Fisetin may reduce dementia/Alzheimer’s risk – and more

A chemical, (Fisetin) found in low levels in various fruits and vegetables such as strawberries, grapes, onions and cucumbers appears to stop memory loss in mice studies. Research from the Salk Institute for Biological Studies showed that a daily dose of the bioactive natural compound, which is a flavonol, prevented memory loss in mice that normally developed Alzheimer’s within a year of birth.

Fisetin is currently thought to have anti-inflammatory, anti-viral, anti-aging and even anti-cancer benefits, although more research needs to be gathered. It has similar properties to another natural compound resveratrol. Both may also be found in quality supplements.

Importantly, Fisetin (like resveratrol) is known to activate a group of hormones called ‘Sirtuins’, which are also activated in times of starvation. In the second World War, nations like the Belgians and Norwegians are recorded as being extremely healthy and living longer, because of their calorie-restricted diets. Sirtuins are therefore thought to be involved with calorie regulation, but a number of studies has linked them to changes in brain metabolism, anti-aging and anti-senility.

The compound has no effect on the myeloid plaque formation.

"We had already shown that in normal animals, fisetin can improve memory," said Pamela Maher, a senior staff scientist in Salk.  Apparently the bioactive compound has both antioxidant and anti-inflammatory effects on cells in the brain. "What we showed here is that it also can have an effect on animals prone to Alzheimer's."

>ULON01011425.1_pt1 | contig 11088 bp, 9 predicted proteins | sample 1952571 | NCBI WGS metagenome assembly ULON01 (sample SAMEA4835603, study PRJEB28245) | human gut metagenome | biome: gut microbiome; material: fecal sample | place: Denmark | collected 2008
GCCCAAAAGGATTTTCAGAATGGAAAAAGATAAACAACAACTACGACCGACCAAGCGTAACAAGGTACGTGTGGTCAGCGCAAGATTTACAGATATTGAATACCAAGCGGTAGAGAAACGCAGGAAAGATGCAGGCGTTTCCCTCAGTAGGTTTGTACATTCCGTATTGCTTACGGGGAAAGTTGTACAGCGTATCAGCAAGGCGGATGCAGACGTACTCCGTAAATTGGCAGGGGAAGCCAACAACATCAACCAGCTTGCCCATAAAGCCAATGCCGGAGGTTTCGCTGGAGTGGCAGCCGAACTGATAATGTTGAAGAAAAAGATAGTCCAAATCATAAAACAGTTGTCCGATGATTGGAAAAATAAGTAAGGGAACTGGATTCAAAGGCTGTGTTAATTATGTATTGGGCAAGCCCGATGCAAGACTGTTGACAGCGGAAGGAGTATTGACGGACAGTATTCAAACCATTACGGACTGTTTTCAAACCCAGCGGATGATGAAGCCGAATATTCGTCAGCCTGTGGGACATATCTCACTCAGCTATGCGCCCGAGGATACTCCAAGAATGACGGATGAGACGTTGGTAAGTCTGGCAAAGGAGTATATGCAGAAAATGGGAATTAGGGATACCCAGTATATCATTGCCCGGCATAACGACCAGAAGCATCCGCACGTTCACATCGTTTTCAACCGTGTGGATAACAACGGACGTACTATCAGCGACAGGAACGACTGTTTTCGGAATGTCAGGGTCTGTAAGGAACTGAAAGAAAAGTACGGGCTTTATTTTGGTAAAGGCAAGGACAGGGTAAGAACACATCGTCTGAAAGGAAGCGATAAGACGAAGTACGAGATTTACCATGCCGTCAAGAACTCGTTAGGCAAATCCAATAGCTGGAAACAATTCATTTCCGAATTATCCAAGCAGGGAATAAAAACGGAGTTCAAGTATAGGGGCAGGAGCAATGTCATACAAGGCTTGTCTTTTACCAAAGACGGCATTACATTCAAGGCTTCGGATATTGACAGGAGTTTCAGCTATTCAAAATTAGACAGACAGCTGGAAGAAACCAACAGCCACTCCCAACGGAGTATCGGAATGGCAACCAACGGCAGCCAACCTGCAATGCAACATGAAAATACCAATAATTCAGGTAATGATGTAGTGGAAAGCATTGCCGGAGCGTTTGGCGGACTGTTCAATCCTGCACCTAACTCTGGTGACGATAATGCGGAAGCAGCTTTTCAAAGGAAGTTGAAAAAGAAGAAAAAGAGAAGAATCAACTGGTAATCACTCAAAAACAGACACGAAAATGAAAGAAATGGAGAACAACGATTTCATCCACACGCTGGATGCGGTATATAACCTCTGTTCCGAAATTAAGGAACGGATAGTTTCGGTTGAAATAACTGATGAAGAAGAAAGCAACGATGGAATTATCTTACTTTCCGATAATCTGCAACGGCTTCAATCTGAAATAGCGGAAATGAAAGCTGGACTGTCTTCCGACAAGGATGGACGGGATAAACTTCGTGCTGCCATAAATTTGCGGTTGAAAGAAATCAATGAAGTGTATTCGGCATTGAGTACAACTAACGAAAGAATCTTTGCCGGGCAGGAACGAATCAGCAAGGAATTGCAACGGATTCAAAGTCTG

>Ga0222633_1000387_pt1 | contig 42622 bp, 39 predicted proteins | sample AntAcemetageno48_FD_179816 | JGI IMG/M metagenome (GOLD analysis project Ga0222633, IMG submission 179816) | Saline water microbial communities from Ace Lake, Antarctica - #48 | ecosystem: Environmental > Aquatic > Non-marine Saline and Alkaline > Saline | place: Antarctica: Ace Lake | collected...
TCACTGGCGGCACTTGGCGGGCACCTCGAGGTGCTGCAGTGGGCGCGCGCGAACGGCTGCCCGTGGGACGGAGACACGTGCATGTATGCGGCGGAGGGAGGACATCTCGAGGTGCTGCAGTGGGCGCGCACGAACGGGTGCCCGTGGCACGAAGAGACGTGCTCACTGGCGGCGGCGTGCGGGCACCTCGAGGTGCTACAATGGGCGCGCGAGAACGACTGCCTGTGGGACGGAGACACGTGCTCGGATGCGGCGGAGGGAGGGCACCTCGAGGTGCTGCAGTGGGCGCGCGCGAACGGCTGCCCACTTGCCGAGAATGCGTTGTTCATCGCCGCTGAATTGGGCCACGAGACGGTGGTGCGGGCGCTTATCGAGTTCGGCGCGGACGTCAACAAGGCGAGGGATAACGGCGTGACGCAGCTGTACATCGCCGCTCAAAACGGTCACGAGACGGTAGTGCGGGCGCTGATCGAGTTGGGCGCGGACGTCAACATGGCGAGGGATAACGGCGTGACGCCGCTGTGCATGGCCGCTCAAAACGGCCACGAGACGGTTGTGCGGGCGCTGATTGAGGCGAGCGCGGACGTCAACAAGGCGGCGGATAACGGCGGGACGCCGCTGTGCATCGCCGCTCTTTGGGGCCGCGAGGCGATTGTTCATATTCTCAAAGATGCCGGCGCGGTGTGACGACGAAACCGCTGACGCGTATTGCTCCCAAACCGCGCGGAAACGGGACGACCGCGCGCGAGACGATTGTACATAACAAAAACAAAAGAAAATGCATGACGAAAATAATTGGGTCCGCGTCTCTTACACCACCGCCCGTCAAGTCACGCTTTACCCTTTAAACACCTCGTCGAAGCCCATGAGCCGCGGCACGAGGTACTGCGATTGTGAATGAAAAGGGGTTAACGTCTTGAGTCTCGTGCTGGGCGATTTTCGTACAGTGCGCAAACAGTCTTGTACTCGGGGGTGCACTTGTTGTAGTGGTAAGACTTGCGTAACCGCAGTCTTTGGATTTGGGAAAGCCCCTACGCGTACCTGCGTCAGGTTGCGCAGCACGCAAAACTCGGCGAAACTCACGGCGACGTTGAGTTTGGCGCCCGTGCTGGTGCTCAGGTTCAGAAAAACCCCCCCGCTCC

Previously, Maher discovered that fisetin helps protect neurons in the brain from the effects of aging; and that it turns on a cellular pathway known to be involved in memory.  Maher added: “In plants, flavonoids act as sunscreens and protect leaves and fruit from insects. As foods they are implicated in the protective effect of the ‘Mediterranean Diet.'”

Researcher David Schubert added that the research had shown more benefits, “This describes for the first time a drug (from fisetin) that prevents both kidney and brain complications in a type 1 diabetes mouse model. Moreover, it demonstrates the probable molecular basis of how the therapeutic is working.”

Laboratory animals with diabetes that were suffering kidney problems experienced significant improvement in their condition when they consumed a diet rich in fisetin. A chemical found in low levels in various fruits and vegetables such as strawberries, grapes, onions and cucumbers appears to stop memory loss in mice studies. Research from the Salk Institute for Biological Studies showed that a daily dose of a bioactive natural compound called fisetin, which is a flavonol, prevented memory loss in mice that normally developed Alzheimer’s within a year of birth.

 

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